On segmentation, he suggests that the goal is to target customer need and types of buyer. He breaks these down into four groups:

  • The no frills buyer, who usually buys on a price – which is 26% of the market.
  • The safety seeker, who goes for reliability over performance – 17%.
  • The connected feature seeker, who goes for the latest gizmos – 3%.
  • The IT sophisticate, who values service and support – 27%.

There is an opportunity for aggregation because, as Dubey observed, customers need it. They have to start somewhere and once started they usually then want to add bits.

Usually they start with email but then want other services, and around 50% tend to buy from the original vendor/service provider, a figure which holds true around the world. So having a channel that can aggregate together complementary applications and services will make life much easier for them.

Consumerisation of the go-to-market piece is needed in order to map onto buying practice changes.

Users are moving from researching and identifying possible new services or applications face-to-face with company representatives, and moving to online research.

For example, they will often respond to a freemium or free trial offer - the Internet makes it possible to try a real product with some real data samples.

Dubey identified three priorities here.

  • Shift acquisition spend towards using digital approaches that are tailored to the market segments a vendor wants to address.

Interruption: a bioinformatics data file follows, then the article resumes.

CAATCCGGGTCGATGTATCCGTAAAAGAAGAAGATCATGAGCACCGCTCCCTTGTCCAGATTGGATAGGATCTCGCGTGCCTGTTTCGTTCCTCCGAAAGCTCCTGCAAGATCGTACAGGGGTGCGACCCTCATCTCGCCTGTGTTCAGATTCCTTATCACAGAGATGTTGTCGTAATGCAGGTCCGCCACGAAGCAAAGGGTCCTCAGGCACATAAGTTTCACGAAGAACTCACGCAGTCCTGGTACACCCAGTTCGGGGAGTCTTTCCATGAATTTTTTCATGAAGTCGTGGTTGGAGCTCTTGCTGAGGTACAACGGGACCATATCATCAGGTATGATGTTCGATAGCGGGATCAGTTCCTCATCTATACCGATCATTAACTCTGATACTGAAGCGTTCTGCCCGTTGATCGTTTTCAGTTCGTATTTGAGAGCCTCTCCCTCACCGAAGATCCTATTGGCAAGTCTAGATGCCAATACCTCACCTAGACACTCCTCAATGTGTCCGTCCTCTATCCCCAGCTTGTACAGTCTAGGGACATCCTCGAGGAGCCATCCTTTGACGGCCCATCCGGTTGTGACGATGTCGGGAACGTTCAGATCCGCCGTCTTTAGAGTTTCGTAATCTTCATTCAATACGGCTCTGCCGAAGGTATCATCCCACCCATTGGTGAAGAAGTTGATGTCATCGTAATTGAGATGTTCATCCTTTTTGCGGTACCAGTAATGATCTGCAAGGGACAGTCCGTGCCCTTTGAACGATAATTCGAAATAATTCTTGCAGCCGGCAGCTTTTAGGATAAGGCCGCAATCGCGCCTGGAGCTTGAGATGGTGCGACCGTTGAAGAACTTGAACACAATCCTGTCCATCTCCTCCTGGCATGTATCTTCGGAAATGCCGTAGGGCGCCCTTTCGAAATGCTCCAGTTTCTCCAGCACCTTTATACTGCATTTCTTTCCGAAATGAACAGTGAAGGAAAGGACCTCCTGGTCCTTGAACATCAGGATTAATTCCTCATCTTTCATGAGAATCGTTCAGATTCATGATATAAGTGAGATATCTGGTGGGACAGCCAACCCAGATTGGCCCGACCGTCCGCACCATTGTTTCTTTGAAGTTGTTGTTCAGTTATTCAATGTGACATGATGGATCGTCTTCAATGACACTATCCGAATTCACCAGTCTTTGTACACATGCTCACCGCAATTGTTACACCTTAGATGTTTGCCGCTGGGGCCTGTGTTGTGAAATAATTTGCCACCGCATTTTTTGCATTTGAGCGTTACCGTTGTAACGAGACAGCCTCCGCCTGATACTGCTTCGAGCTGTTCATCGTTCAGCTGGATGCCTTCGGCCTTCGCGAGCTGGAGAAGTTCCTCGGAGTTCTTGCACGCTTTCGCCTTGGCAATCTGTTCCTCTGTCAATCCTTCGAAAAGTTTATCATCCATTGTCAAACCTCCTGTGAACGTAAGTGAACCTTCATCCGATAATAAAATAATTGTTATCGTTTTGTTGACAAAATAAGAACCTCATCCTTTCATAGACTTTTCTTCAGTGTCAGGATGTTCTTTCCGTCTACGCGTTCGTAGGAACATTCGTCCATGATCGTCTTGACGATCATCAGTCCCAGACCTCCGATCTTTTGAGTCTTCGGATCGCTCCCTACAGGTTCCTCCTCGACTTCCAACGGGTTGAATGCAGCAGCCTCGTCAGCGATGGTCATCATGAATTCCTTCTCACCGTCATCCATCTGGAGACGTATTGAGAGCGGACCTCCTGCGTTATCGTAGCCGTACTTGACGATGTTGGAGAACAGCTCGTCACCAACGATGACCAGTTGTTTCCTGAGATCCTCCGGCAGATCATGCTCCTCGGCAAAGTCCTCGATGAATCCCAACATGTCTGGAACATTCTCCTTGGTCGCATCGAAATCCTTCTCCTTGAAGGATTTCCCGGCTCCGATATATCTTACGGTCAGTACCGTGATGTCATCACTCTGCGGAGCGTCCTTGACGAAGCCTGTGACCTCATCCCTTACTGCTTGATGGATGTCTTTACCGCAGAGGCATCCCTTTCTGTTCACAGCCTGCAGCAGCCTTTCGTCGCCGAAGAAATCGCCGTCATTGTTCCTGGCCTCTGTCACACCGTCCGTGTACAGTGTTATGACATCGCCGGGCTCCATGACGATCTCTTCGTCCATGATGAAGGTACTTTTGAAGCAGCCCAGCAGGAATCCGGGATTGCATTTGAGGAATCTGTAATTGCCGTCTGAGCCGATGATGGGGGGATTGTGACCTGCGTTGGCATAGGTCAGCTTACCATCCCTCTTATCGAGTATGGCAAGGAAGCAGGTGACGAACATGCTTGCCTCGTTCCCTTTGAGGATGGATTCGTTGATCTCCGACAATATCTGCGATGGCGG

• Use your product as a sales tool to demonstrate its capabilities.
  • Learn to predict customer needs on the basis of identifying what product it is that they next need to buy.

It's also time to rethink partnerships. The problem here is that the cost of customer acquisition is high and takes time to recoup. Partnerships can have the effect of spreading the costs, while at the same time increasing the sales opportunities.

Dubey's  suggestion is for all vendors seeking to sell cloud services into the SMB sector to actively foster an ecosystem of partnerships.

Finally, turbo-charge services, and in particular post-sales services and support.

Dubey uses a phrase that cropped up several times at the Parallels Summit at which he was speaking – providing a `white gloves’ service to customers. This can often be the key to a customer's next buying decision, and helps to make them sticky.


For many IT vendors some of these strategies may seem a bit radical, for they have little to do with selling technology.

But for many other businesses in other markets, these suggestions are likely to seem quite straightforward.

The one trouble with the cloud is that, while there is some extremely complex and powerful technology behind it, the technology itself is all but irrelevant to what is actually being sold.

Technology companies still seem overly keen on wanting to sell technology. What is worse, the success of IT means that most of them have largely experienced being bought from, not selling to.

So as the cloud moves into the mainstream, so it becomes important that vendors learn to don the white gloves and sell services and solutions to customers, and at last leave the technology sell behind.
Abhijit Dubey was speaking at the Parallels Summit in New Orleans.